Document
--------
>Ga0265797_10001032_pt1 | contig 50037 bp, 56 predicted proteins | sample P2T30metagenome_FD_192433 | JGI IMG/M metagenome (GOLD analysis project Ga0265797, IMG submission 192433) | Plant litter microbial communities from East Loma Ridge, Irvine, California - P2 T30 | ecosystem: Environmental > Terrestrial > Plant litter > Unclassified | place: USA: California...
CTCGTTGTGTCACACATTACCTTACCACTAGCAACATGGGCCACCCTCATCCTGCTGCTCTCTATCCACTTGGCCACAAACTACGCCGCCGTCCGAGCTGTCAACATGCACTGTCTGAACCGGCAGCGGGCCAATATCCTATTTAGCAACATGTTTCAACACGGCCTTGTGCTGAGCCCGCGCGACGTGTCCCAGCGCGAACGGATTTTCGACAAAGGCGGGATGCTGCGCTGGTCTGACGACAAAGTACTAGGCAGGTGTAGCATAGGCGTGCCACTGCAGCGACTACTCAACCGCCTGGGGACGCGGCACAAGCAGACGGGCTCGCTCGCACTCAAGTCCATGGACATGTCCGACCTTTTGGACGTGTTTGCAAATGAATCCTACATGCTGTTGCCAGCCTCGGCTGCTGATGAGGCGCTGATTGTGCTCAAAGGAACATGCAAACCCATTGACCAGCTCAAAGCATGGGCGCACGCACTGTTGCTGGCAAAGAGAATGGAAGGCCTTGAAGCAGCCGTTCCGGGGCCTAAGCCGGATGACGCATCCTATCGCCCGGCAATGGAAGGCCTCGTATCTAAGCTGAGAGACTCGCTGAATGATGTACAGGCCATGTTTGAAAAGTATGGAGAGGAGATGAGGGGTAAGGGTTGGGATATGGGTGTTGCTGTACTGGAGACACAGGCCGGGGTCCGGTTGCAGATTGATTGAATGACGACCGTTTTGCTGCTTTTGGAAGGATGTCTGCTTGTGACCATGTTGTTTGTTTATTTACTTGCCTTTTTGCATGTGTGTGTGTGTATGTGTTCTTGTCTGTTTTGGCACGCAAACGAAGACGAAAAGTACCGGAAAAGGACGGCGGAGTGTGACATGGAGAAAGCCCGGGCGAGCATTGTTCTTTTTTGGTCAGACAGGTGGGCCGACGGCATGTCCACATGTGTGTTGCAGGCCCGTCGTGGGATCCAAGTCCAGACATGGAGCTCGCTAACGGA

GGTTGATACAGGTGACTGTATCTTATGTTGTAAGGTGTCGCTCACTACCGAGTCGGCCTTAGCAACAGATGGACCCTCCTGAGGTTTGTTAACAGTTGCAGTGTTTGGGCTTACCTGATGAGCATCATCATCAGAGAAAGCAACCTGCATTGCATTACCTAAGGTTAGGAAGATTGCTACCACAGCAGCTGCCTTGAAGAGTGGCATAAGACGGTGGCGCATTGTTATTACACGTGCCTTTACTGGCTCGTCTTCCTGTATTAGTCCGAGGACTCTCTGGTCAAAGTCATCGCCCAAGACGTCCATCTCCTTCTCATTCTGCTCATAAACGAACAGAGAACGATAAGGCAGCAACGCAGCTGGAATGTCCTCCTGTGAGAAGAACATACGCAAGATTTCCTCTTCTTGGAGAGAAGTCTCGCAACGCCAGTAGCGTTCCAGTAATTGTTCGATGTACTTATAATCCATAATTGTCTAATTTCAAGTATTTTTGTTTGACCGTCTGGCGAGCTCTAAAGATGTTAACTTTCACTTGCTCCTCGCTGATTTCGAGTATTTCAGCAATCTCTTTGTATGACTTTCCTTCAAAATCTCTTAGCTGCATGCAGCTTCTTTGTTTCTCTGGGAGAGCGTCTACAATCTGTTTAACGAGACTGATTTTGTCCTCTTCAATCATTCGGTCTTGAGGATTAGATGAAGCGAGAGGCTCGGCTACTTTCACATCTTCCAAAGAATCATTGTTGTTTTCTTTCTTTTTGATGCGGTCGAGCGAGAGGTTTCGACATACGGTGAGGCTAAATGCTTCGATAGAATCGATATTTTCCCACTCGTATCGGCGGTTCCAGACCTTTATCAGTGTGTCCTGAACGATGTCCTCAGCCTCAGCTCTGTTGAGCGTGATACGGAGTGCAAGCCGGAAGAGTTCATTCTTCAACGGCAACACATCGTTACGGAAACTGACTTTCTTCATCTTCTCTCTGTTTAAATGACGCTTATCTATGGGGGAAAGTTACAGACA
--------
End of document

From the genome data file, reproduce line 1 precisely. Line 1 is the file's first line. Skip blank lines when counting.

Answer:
>Ga0265797_10001032_pt1 | contig 50037 bp, 56 predicted proteins | sample P2T30metagenome_FD_192433 | JGI IMG/M metagenome (GOLD analysis project Ga0265797, IMG submission 192433) | Plant litter microbial communities from East Loma Ridge, Irvine, California - P2 T30 | ecosystem: Environmental > Terrestrial > Plant litter > Unclassified | place: USA: California...